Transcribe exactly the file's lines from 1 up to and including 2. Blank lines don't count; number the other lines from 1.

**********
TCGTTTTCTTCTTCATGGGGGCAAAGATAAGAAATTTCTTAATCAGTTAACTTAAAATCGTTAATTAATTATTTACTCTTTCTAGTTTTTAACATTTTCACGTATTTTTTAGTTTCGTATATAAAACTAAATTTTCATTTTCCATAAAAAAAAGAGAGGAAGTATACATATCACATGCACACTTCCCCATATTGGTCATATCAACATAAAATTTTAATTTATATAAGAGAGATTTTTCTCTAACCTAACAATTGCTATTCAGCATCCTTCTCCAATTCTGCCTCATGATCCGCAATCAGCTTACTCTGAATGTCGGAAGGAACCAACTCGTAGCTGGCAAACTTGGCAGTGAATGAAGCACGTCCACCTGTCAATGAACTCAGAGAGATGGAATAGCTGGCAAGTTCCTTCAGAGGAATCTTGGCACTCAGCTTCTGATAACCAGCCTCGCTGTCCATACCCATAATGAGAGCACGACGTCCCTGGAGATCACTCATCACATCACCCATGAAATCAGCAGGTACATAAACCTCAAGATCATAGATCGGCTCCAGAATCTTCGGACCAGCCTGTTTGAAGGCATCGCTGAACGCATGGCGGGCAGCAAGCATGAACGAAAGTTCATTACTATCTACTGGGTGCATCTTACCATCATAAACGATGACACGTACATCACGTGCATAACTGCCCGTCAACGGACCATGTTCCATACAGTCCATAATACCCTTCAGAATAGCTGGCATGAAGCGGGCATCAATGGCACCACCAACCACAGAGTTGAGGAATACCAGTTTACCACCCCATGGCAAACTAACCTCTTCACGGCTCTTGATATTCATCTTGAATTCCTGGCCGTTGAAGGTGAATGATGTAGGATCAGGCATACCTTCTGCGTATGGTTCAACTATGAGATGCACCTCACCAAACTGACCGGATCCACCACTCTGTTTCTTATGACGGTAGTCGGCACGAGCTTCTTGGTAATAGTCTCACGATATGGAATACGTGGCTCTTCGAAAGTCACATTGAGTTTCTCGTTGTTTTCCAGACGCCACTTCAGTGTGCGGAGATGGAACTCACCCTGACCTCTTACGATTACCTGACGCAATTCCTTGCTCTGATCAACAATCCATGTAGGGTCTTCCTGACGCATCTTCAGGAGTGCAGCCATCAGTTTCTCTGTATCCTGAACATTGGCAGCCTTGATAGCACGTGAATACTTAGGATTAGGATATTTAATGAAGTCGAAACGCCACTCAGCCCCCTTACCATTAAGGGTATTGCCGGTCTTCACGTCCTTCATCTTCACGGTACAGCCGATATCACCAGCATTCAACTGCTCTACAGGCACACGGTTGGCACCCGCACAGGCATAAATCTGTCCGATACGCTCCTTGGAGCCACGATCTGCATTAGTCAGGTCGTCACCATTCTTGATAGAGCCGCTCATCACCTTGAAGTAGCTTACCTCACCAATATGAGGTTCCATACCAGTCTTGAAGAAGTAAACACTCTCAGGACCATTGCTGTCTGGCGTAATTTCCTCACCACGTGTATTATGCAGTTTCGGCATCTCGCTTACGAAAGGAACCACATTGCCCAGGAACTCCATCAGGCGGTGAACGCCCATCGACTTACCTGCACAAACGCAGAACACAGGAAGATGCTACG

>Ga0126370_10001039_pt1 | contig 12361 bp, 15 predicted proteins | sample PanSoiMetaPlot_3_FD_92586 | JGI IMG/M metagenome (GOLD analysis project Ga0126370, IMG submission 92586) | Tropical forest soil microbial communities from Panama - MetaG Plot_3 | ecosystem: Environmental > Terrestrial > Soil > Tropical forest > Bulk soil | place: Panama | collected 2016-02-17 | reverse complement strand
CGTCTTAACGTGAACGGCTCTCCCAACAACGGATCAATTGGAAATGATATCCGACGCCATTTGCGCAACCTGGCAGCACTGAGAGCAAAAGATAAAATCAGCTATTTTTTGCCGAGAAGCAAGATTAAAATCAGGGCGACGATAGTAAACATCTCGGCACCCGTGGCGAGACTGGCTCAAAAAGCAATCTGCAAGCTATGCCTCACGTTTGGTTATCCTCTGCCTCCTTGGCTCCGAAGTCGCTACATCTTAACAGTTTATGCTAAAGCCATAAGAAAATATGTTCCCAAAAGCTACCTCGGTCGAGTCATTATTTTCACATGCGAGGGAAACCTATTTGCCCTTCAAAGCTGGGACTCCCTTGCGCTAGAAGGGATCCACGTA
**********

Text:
TCGTTTTCTTCTTCATGGGGGCAAAGATAAGAAATTTCTTAATCAGTTAACTTAAAATCGTTAATTAATTATTTACTCTTTCTAGTTTTTAACATTTTCACGTATTTTTTAGTTTCGTATATAAAACTAAATTTTCATTTTCCATAAAAAAAAGAGAGGAAGTATACATATCACATGCACACTTCCCCATATTGGTCATATCAACATAAAATTTTAATTTATATAAGAGAGATTTTTCTCTAACCTAACAATTGCTATTCAGCATCCTTCTCCAATTCTGCCTCATGATCCGCAATCAGCTTACTCTGAATGTCGGAAGGAACCAACTCGTAGCTGGCAAACTTGGCAGTGAATGAAGCACGTCCACCTGTCAATGAACTCAGAGAGATGGAATAGCTGGCAAGTTCCTTCAGAGGAATCTTGGCACTCAGCTTCTGATAACCAGCCTCGCTGTCCATACCCATAATGAGAGCACGACGTCCCTGGAGATCACTCATCACATCACCCATGAAATCAGCAGGTACATAAACCTCAAGATCATAGATCGGCTCCAGAATCTTCGGACCAGCCTGTTTGAAGGCATCGCTGAACGCATGGCGGGCAGCAAGCATGAACGAAAGTTCATTACTATCTACTGGGTGCATCTTACCATCATAAACGATGACACGTACATCACGTGCATAACTGCCCGTCAACGGACCATGTTCCATACAGTCCATAATACCCTTCAGAATAGCTGGCATGAAGCGGGCATCAATGGCACCACCAACCACAGAGTTGAGGAATACCAGTTTACCACCCCATGGCAAACTAACCTCTTCACGGCTCTTGATATTCATCTTGAATTCCTGGCCGTTGAAGGTGAATGATGTAGGATCAGGCATACCTTCTGCGTATGGTTCAACTATGAGATGCACCTCACCAAACTGACCGGATCCACCACTCTGTTTCTTATGACGGTAGTCGGCACGAGCTTCTTGGTAATAGTCTCACGATATGGAATACGTGGCTCTTCGAAAGTCACATTGAGTTTCTCGTTGTTTTCCAGACGCCACTTCAGTGTGCGGAGATGGAACTCACCCTGACCTCTTACGATTACCTGACGCAATTCCTTGCTCTGATCAACAATCCATGTAGGGTCTTCCTGACGCATCTTCAGGAGTGCAGCCATCAGTTTCTCTGTATCCTGAACATTGGCAGCCTTGATAGCACGTGAATACTTAGGATTAGGATATTTAATGAAGTCGAAACGCCACTCAGCCCCCTTACCATTAAGGGTATTGCCGGTCTTCACGTCCTTCATCTTCACGGTACAGCCGATATCACCAGCATTCAACTGCTCTACAGGCACACGGTTGGCACCCGCACAGGCATAAATCTGTCCGATACGCTCCTTGGAGCCACGATCTGCATTAGTCAGGTCGTCACCATTCTTGATAGAGCCGCTCATCACCTTGAAGTAGCTTACCTCACCAATATGAGGTTCCATACCAGTCTTGAAGAAGTAAACACTCTCAGGACCATTGCTGTCTGGCGTAATTTCCTCACCACGTGTATTATGCAGTTTCGGCATCTCGCTTACGAAAGGAACCACATTGCCCAGGAACTCCATCAGGCGGTGAACGCCCATCGACTTACCTGCACAAACGCAGAACACAGGAAGATGCTACG

>Ga0126370_10001039_pt1 | contig 12361 bp, 15 predicted proteins | sample PanSoiMetaPlot_3_FD_92586 | JGI IMG/M metagenome (GOLD analysis project Ga0126370, IMG submission 92586) | Tropical forest soil microbial communities from Panama - MetaG Plot_3 | ecosystem: Environmental > Terrestrial > Soil > Tropical forest > Bulk soil | place: Panama | collected 2016-02-17 | reverse complement strand